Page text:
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Switching From MailChimp To MailerLite For Budget-Conscious Indie Authors

Switching from MailChimp to MailerLite for Budget-Conscious Indie Authors

Mailing lists are the bread and butter of indie author marketing. With the recent changes at Mailchimp, the prospect of paying extra fees may lead you to consider switching providers. ALLi author member Rachel McCollin talks about switching from MailChimp to MailerLite for budget-conscious indie authors.

headshot of Rachel McCollin

Rachel McCollin.

If you’re running a WordPress author website and you’ve connected it to MailChimp, recent changes at the mail-service-provider-turned-marketing-company likely mean you’re facing a price increase. If that’s the case, what should you do?

I’ll try and steer you through the maze. I’ll give you tips on whether the time is right to make the switch, and if so, I’ll show you how.

I’m going to look at:

  • How you can future-proof mailing list signups via your website, so changing providers isn’t as much hassle as it might be.
  • What to do if you’re running a WordPress.com site that’s hooked up to MailChimp.
  • What to do if you’ve got a self-hosted WordPress site with the MailChimp plugin.
  • How to switch from MailChimp to MailerLite and integrate MailerLite with WordPress.

This is a guide designed to help you decide what to do, rather than a cast-iron set of instructions for switching from MailChimp to MailerLite for budget-conscious indie authors.

Future Proofing Mailing-List Signups

If you’ve been using the landing pages provided by MailChimp, making a change to a different provider is going to cause a headache. (It’s one of the reasons I recommend that every author has their own author website.)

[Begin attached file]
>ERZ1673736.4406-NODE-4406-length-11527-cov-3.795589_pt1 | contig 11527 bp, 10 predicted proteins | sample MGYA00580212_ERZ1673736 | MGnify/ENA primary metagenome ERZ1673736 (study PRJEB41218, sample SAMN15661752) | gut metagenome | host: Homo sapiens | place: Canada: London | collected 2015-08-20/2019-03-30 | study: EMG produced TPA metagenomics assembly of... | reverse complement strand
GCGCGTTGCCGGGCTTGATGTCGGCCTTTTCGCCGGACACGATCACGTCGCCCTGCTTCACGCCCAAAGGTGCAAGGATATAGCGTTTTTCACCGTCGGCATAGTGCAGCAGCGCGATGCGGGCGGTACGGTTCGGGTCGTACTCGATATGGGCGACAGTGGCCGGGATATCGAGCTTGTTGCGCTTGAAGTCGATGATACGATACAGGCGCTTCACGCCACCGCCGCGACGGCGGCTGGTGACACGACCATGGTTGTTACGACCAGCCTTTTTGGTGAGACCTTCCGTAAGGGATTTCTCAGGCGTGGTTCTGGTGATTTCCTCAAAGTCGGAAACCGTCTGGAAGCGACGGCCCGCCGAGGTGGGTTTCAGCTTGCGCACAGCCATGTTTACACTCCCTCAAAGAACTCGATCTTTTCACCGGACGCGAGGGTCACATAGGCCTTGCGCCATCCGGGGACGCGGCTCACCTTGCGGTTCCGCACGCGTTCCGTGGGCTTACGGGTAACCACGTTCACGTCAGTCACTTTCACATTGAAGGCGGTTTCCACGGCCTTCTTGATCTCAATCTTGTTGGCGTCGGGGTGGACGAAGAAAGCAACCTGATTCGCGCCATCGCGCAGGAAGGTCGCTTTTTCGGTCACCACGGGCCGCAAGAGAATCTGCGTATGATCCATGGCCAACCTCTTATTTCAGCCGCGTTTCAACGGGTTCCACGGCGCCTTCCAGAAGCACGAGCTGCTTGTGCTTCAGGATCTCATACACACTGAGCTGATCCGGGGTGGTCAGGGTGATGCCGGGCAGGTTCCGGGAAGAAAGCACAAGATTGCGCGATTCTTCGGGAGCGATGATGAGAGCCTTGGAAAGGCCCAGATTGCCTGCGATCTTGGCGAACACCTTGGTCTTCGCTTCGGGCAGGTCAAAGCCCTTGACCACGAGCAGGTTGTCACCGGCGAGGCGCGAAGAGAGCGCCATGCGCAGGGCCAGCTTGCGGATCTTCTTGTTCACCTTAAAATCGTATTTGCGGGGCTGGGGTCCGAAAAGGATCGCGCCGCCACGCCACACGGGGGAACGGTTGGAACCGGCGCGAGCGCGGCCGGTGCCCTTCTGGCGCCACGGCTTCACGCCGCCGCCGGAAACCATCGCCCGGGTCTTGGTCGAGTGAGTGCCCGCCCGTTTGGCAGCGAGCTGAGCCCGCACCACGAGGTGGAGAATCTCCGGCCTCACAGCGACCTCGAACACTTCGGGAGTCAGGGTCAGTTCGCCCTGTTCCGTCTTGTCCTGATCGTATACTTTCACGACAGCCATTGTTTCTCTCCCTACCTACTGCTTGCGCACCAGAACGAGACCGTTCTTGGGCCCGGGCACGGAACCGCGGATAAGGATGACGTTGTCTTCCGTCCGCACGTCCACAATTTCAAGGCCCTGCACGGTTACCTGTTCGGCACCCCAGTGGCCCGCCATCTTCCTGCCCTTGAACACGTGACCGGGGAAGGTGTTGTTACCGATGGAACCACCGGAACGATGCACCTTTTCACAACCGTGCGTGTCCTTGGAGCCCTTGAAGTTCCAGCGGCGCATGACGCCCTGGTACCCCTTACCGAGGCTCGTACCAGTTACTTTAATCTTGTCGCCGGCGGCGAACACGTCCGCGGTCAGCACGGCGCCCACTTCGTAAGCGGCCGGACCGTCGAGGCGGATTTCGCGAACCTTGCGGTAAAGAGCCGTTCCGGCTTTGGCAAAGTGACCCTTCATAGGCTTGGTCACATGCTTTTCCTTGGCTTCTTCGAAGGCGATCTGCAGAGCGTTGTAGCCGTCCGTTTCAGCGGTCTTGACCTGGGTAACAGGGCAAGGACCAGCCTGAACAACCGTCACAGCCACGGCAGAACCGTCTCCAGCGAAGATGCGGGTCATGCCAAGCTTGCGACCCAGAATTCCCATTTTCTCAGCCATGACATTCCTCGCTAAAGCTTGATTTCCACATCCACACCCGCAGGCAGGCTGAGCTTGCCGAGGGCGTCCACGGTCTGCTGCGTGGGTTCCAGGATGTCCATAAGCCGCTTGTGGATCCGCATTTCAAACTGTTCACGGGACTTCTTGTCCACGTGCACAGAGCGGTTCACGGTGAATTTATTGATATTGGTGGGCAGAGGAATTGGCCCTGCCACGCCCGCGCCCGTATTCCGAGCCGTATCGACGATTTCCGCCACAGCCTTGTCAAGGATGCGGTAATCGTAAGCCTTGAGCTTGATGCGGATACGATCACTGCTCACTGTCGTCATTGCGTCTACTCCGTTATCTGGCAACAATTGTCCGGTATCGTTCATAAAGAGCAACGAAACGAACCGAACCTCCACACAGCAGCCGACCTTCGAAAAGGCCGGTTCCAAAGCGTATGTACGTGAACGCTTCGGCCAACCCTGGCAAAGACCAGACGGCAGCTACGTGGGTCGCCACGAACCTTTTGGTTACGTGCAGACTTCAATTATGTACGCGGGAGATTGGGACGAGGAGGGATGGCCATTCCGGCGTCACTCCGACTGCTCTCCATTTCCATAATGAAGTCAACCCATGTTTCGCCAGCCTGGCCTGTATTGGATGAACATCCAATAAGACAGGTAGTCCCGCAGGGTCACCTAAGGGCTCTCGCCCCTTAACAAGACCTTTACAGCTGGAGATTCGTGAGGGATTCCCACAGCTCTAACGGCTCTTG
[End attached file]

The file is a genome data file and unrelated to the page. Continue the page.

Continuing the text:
Using your website to gather signups gives you more control and makes it easier to get people who visit your site to sign up for your mailing list. If you haven’t already done it, this should be your first step.

Create a landing page on your website for signups and add a form to that. In the back matter of your books, on your social media pages, and in any list-building ads that don’t send data directly to MailChimp, you can direct people to that page rather than to a form provided by your mailing list provider.

This means that your link will still work if and when you switch providers. All you need to do is amend the landing page itself so it links to your new mailing list.

To learn how to set up a landing page for newsletter signups, read our guide to adding mailing list signups to your author website. Bear in mind that the guide focuses on MailChimp (it was written before the changes); but you can adapt the advice to use with a different provider (more of which shortly).

Switching from MailChimp with WordPress.com

One of the benefits of using MailChimp for your mailing list is that it’s the only provider that will directly hook up with a WordPress.com site without writing code. So if you’re using WordPress.com for your site, chances are you’re also using MailChimp.

(If you’re not sure of the difference between WordPress.com and self-hosted WordPress, see our post on building author websites.)

New Authors

Now, I’d guess that most authors using WordPress.com are at a fairly early stage in their careers (don’t shout at me in the comments if this isn’t you, please). When your career reaches a certain point and you want a professional online presence, ALLi recommends using a self-hosted WordPress site to create something that’s much more likely to meet your needs. This is because WordPress.com doesn’t really give you the features or flexibility that you need for a professional author website.